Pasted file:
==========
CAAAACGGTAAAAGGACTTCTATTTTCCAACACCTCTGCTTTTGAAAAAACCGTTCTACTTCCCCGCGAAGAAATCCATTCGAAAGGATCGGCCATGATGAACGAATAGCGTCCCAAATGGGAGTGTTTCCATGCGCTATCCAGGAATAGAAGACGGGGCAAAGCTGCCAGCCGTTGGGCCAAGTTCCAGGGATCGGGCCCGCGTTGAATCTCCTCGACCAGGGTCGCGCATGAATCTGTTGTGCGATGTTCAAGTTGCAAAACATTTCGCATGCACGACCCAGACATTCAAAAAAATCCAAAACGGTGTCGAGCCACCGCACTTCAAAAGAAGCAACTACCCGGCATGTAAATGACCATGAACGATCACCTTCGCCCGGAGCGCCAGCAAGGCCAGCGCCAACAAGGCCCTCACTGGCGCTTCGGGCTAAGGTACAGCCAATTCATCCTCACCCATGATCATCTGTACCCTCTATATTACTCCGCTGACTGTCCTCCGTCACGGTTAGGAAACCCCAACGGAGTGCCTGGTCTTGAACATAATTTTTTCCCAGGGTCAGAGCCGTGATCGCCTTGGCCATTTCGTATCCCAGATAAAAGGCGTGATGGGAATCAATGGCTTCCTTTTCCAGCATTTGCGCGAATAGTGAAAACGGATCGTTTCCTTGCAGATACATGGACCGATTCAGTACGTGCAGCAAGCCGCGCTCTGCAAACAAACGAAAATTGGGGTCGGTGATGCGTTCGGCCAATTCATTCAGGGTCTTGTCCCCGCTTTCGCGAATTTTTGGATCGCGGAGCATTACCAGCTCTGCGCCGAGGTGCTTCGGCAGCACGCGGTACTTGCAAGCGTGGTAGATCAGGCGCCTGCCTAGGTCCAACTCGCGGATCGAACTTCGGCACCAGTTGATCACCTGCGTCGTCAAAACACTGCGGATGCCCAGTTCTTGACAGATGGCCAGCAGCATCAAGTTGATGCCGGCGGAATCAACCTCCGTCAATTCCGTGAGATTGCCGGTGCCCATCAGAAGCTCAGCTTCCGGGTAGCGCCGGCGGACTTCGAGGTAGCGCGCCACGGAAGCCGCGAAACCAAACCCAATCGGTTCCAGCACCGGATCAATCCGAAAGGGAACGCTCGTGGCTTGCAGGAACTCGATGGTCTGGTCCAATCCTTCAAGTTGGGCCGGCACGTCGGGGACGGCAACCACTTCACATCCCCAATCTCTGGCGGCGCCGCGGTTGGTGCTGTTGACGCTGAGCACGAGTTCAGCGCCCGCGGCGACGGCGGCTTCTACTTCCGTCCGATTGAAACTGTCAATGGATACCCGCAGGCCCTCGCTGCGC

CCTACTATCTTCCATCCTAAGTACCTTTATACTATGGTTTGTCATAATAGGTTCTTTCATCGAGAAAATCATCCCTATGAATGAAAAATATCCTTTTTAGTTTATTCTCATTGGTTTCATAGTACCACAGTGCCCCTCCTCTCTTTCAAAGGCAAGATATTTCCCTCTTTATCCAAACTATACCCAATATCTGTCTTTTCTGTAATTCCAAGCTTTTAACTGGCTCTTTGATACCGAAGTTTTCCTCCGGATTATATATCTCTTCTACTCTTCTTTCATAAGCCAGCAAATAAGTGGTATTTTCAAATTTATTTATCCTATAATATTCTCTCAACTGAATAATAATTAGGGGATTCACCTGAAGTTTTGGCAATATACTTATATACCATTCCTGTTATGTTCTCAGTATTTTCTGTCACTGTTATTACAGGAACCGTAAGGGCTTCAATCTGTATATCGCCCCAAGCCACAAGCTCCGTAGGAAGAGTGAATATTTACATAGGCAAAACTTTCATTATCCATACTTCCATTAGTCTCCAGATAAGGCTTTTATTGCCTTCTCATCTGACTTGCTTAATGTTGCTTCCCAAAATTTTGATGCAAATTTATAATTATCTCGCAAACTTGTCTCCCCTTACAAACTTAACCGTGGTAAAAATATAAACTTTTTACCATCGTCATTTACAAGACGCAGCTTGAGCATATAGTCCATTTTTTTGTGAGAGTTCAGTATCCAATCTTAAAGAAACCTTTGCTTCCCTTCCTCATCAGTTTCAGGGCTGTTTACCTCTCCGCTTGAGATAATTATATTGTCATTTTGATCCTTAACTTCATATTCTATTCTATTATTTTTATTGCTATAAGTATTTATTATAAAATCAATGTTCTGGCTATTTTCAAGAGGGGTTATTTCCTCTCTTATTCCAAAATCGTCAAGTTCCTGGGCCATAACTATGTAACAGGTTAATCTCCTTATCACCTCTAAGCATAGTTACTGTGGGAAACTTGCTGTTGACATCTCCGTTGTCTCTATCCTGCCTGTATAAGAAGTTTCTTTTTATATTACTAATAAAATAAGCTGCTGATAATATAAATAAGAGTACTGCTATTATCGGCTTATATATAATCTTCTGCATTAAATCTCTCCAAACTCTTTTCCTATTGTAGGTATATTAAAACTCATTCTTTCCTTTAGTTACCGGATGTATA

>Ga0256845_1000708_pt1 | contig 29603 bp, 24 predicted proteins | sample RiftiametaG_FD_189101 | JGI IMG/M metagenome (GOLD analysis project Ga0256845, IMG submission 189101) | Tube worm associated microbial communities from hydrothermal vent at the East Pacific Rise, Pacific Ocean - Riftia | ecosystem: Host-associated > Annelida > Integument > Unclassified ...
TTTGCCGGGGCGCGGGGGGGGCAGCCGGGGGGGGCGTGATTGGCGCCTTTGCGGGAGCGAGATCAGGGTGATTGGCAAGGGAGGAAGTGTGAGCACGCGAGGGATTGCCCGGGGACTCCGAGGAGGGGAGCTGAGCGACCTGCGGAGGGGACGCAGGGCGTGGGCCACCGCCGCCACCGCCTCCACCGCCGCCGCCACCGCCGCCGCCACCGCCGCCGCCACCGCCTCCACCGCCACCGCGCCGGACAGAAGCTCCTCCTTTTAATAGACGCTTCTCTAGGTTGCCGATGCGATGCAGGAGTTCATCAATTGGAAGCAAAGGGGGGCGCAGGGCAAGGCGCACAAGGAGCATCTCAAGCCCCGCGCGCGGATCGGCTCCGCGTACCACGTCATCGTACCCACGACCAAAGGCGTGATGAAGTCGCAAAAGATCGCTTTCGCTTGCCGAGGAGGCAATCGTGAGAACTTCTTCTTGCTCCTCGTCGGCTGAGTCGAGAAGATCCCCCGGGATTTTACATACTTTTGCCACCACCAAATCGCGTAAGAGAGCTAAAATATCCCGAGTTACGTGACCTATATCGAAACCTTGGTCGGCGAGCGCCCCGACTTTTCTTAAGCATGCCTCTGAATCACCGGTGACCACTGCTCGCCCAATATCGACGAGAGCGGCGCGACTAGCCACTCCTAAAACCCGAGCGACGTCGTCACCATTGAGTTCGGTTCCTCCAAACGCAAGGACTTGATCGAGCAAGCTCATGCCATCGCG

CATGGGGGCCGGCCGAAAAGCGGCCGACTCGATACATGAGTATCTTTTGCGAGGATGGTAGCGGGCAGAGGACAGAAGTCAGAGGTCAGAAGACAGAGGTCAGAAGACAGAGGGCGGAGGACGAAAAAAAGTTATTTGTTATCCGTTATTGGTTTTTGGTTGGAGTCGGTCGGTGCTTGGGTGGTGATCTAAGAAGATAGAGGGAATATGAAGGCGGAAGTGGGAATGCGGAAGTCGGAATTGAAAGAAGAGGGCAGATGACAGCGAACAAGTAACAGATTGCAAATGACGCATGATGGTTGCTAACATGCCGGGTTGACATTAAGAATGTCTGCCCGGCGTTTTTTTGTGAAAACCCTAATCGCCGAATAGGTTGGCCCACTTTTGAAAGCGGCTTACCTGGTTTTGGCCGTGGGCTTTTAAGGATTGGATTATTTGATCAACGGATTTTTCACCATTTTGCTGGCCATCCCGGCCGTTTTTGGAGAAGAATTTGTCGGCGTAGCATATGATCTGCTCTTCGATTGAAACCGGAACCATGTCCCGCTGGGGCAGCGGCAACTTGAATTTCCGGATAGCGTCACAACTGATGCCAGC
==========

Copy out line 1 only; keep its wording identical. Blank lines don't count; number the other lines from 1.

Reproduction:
CAAAACGGTAAAAGGACTTCTATTTTCCAACACCTCTGCTTTTGAAAAAACCGTTCTACTTCCCCGCGAAGAAATCCATTCGAAAGGATCGGCCATGATGAACGAATAGCGTCCCAAATGGGAGTGTTTCCATGCGCTATCCAGGAATAGAAGACGGGGCAAAGCTGCCAGCCGTTGGGCCAAGTTCCAGGGATCGGGCCCGCGTTGAATCTCCTCGACCAGGGTCGCGCATGAATCTGTTGTGCGATGTTCAAGTTGCAAAACATTTCGCATGCACGACCCAGACATTCAAAAAAATCCAAAACGGTGTCGAGCCACCGCACTTCAAAAGAAGCAACTACCCGGCATGTAAATGACCATGAACGATCACCTTCGCCCGGAGCGCCAGCAAGGCCAGCGCCAACAAGGCCCTCACTGGCGCTTCGGGCTAAGGTACAGCCAATTCATCCTCACCCATGATCATCTGTACCCTCTATATTACTCCGCTGACTGTCCTCCGTCACGGTTAGGAAACCCCAACGGAGTGCCTGGTCTTGAACATAATTTTTTCCCAGGGTCAGAGCCGTGATCGCCTTGGCCATTTCGTATCCCAGATAAAAGGCGTGATGGGAATCAATGGCTTCCTTTTCCAGCATTTGCGCGAATAGTGAAAACGGATCGTTTCCTTGCAGATACATGGACCGATTCAGTACGTGCAGCAAGCCGCGCTCTGCAAACAAACGAAAATTGGGGTCGGTGATGCGTTCGGCCAATTCATTCAGGGTCTTGTCCCCGCTTTCGCGAATTTTTGGATCGCGGAGCATTACCAGCTCTGCGCCGAGGTGCTTCGGCAGCACGCGGTACTTGCAAGCGTGGTAGATCAGGCGCCTGCCTAGGTCCAACTCGCGGATCGAACTTCGGCACCAGTTGATCACCTGCGTCGTCAAAACACTGCGGATGCCCAGTTCTTGACAGATGGCCAGCAGCATCAAGTTGATGCCGGCGGAATCAACCTCCGTCAATTCCGTGAGATTGCCGGTGCCCATCAGAAGCTCAGCTTCCGGGTAGCGCCGGCGGACTTCGAGGTAGCGCGCCACGGAAGCCGCGAAACCAAACCCAATCGGTTCCAGCACCGGATCAATCCGAAAGGGAACGCTCGTGGCTTGCAGGAACTCGATGGTCTGGTCCAATCCTTCAAGTTGGGCCGGCACGTCGGGGACGGCAACCACTTCACATCCCCAATCTCTGGCGGCGCCGCGGTTGGTGCTGTTGACGCTGAGCACGAGTTCAGCGCCCGCGGCGACGGCGGCTTCTACTTCCGTCCGATTGAAACTGTCAATGGATACCCGCAGGCCCTCGCTGCGC